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Spending Money

Guest Posting Americans will be told repeatedly throughout their lives that saving their money is an excellent idea. Everybody from your mom and banker will tell you to save money. America has a blueprint for success that includes saving money. There is no truth to the myth that one must live their life in accordance with this mythical guideline. America is not built for personal savings. Instead, the country was created to help corporations earn money. Individuals are then obligated by law to pay their debts. It sounds harsh. Now let’s dispel some myths surrounding saving money. Once you have decided, read this.

Myth 1: Save your money so you can get a high-paying job. You might think that saving up money for school is worth it, but if your job pays decently it’s not. A college education is the American dream. The cost of college is increasing and it’s not fair. Some college students have to borrow thousands of dollars. For a higher-paying career, such as a doctor or lawyer (for example), you may have to borrow money for another year and go to prestigious colleges. Many college graduates end up with thousands in debt (some have over $100,000), and they are unable to find employment until their loans are paid off. Saving money for school doesn’t guarantee you financial security. It is possible that you will be in financial difficulty for many years to come (and this only if you are able to find a great job).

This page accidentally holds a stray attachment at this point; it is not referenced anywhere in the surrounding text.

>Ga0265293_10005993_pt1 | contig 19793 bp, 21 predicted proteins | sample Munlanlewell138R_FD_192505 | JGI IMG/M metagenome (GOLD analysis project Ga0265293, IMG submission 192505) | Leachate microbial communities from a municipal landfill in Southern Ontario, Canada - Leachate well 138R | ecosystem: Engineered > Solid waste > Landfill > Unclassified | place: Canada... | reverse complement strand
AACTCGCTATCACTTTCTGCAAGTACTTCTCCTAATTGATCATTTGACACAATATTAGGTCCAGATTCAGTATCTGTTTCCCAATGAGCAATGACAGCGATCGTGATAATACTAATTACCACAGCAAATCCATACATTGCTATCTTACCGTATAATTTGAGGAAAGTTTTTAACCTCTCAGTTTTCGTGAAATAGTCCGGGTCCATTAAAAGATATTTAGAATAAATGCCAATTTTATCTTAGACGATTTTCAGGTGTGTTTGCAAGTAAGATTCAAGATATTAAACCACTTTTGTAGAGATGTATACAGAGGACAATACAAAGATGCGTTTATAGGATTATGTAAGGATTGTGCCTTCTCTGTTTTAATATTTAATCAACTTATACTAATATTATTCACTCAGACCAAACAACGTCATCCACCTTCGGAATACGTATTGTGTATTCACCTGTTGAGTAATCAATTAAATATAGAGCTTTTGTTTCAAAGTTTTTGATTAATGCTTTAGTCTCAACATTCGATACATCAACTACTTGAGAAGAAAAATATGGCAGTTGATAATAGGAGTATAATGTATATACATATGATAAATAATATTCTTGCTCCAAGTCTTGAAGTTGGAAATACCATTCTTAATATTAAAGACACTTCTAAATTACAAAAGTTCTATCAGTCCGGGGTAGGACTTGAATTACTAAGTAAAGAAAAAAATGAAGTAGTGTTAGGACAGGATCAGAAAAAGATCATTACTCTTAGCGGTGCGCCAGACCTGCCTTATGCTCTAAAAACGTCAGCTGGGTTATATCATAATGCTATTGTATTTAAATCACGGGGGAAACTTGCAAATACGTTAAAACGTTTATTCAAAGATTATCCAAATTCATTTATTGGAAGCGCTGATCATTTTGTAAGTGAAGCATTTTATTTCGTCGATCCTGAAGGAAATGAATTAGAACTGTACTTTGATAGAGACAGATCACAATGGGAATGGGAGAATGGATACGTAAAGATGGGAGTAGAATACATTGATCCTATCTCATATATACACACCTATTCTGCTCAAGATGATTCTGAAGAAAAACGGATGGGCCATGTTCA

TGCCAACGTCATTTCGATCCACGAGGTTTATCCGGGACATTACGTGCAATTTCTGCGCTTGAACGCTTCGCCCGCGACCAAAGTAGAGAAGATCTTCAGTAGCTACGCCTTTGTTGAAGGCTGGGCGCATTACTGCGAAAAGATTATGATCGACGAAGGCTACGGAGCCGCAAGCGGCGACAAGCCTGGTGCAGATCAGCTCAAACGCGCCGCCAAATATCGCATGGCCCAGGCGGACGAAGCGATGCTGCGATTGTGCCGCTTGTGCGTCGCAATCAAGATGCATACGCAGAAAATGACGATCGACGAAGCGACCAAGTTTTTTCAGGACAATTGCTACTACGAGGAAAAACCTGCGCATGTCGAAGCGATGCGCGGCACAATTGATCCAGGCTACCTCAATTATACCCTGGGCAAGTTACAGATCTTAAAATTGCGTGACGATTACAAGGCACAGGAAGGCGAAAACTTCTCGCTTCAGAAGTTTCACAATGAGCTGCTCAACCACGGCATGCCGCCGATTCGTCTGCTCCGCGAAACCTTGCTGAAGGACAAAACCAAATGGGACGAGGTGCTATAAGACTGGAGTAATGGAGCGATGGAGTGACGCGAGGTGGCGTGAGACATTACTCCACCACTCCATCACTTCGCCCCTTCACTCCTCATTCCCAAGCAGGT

Myth No. Two: “If you open a savings at my bank, you’ll be able to put money aside for your retirement.” You can pay your interest to the banks who will store money on behalf of you. It’s not the best place to invest (except maybe under your bed), but you will get the least return. Banks offer interest rates of between 1% and 2% on their savings accounts. The inflation rate historically was closer to 3 – 5 %. Therefore, the interest rates on your savings accounts do not match inflation. It is possible that your money may be less valuable than when it was originally deposited. You get just 1%, while the banks earn between 5%- 30%. You lose money to inflation while your capital is invested.

Myth 3 “Get the card and earn frequent flyer points or save 1% to 2%”. It may look like the small incentives offered by credit card providers are a fantastic way to cut costs, but they’re nothing in comparison to the interest rates of 10-30%. You do not save any money when using your credit cards to pay for purchases. You will lose from 6% up to 28% (depending on what interest rate you are paying on your credit cards). Even if your balance is paid in full at the end of each month, annual and other fees will still apply. The savings from the credit card company will be more than offset by this. Pay in cash each month if your budget allows it.

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